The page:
My concerns fall into three major areas: acquisitions, Premium user subscriptions, and LinkedIn user Terms & Conditions.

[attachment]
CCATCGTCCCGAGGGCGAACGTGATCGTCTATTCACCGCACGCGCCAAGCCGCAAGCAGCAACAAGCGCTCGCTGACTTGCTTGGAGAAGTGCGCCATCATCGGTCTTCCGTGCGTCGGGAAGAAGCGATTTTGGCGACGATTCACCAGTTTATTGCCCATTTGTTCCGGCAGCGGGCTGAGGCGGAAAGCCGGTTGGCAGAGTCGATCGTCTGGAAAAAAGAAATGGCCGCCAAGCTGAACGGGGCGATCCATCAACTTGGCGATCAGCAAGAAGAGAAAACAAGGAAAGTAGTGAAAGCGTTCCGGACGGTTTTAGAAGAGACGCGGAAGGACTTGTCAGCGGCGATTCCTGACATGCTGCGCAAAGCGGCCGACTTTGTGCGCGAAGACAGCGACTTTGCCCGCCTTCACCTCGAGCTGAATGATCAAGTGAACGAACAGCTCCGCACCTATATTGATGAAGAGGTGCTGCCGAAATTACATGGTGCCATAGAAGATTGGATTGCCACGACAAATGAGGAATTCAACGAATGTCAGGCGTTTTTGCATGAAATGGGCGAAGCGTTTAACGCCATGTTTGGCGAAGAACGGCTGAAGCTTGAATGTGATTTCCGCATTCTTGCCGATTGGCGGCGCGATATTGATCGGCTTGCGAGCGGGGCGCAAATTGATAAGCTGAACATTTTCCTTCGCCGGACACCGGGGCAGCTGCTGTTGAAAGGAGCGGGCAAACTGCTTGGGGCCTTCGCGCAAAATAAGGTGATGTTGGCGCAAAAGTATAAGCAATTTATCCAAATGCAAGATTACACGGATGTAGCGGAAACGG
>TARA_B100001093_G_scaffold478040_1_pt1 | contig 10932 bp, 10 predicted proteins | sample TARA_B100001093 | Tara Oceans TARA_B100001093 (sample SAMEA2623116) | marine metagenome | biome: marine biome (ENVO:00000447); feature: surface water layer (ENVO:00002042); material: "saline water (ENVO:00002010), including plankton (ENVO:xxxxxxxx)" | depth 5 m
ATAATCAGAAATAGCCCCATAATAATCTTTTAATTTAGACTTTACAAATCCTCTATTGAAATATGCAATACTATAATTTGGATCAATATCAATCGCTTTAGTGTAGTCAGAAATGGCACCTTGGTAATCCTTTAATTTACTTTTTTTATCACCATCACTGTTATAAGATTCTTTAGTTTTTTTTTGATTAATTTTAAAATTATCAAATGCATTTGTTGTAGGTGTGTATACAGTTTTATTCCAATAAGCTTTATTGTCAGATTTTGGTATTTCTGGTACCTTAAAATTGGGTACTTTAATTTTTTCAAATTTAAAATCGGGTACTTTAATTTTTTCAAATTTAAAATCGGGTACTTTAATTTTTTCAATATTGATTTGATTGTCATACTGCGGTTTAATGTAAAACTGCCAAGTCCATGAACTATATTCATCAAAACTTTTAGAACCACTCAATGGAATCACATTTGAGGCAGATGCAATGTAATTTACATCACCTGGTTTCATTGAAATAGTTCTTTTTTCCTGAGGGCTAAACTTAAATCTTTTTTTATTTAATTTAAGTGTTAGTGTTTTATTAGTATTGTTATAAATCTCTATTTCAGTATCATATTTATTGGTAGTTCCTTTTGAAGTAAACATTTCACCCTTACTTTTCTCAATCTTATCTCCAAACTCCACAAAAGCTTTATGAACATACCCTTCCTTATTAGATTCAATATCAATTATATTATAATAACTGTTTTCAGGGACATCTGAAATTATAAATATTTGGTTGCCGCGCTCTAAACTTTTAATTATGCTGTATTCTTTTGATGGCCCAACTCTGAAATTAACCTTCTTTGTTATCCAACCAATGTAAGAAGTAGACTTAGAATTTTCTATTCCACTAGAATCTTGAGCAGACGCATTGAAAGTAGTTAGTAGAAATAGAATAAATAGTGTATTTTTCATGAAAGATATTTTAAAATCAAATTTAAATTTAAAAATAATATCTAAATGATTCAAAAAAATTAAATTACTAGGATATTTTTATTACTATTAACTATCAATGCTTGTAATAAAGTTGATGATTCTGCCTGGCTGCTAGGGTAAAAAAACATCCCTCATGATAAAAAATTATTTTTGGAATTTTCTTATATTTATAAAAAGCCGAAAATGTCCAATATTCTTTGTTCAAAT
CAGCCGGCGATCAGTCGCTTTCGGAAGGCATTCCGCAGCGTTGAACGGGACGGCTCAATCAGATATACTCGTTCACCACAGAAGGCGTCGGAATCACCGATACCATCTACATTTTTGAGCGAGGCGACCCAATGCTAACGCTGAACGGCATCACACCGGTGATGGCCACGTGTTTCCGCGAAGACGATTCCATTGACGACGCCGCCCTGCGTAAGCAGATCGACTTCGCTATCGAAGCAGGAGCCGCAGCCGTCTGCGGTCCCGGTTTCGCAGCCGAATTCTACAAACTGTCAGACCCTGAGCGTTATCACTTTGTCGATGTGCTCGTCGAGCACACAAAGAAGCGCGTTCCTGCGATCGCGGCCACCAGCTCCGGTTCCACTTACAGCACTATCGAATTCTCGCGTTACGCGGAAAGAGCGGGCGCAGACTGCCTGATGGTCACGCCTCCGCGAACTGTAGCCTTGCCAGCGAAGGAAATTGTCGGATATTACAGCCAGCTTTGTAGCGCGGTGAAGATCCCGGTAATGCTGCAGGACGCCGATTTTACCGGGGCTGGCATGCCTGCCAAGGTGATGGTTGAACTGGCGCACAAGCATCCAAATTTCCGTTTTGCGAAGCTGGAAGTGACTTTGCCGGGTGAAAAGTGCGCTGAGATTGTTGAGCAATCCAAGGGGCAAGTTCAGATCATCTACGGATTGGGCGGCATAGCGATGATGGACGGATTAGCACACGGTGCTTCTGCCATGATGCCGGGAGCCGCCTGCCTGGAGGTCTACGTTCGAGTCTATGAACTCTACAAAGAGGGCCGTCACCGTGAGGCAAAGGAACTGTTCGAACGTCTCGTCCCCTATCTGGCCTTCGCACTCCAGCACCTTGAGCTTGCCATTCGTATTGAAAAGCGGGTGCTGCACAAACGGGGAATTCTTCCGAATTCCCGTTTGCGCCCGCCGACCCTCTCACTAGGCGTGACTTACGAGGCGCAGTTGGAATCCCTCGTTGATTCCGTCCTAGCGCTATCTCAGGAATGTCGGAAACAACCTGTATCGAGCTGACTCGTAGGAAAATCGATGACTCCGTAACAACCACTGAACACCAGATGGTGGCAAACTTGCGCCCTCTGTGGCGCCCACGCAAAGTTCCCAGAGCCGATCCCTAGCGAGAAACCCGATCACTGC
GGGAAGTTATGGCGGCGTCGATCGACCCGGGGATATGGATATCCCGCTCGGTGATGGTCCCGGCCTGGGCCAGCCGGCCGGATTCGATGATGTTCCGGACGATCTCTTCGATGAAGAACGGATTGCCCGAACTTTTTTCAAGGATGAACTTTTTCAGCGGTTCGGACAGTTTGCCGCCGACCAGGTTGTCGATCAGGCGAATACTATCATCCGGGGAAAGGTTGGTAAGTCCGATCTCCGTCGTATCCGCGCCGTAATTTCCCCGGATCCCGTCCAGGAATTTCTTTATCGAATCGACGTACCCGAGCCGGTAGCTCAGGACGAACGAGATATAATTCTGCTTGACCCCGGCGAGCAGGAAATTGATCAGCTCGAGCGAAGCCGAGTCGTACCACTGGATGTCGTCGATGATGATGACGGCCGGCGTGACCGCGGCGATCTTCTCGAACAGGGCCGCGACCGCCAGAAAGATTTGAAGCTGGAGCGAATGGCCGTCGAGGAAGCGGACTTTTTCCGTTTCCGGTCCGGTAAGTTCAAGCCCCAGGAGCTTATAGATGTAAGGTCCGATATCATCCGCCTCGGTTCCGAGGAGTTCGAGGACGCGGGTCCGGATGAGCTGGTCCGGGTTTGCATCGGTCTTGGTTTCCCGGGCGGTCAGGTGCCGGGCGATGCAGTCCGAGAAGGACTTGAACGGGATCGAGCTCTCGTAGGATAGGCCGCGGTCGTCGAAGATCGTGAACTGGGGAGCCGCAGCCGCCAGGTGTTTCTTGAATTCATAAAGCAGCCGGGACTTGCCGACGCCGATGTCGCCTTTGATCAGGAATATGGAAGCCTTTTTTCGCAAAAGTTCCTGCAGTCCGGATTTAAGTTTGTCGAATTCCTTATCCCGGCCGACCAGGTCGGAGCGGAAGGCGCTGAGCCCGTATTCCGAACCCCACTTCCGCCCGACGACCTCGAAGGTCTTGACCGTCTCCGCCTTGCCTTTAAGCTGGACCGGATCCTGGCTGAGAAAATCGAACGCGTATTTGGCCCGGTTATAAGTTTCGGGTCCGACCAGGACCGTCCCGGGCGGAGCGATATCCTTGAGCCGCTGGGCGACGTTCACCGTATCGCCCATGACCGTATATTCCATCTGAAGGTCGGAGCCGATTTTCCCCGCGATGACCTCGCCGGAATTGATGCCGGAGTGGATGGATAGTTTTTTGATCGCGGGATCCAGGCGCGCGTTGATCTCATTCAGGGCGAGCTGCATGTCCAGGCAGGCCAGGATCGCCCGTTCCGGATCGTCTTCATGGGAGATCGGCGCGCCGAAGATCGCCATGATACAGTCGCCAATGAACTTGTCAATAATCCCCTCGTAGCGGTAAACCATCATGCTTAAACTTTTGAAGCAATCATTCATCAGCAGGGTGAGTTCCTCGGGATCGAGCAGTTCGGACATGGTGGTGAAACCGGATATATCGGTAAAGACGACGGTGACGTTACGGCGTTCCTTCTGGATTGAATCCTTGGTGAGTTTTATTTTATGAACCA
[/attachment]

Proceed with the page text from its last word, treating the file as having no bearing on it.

1. While observers have complimented LinkedIn management for some of their recent moves to acquire synergistic businesses in new markets, other moves have seemed ill-conceived and poorly executed. I wrote on this blog about the curious LinkedIn acquisition of CardMunch, a business card processing app for smartphones. The application was only available on iPhones, and enjoyed first-mover status, but the assumption was that an Android version would be imminent for obvious reasons. That never happened. After more than a year of doing nothing with the app and “leaving open a competitive market opportunity window the size of an aircraft carrier,” LinkedIn announced that it was changing focus to Evernote business card services, and apparently ceasing support for CardMunch. IMHO, the amount of time LinkedIn frittered away on this left them no option but to kill the app. While LinkedIn may argue that Evernote provides its users with a superior solution as justification for their decision, if LinkedIn had moved promptly when they had the opportunity, partnering with Evernote would have been unnecessary. There is also the matter of the money wasted on Linkedin’s original acquisition of Cardmunch, though the Cardmunch founders may feel they dodged a bullet, and probably now own LinkedIn stock.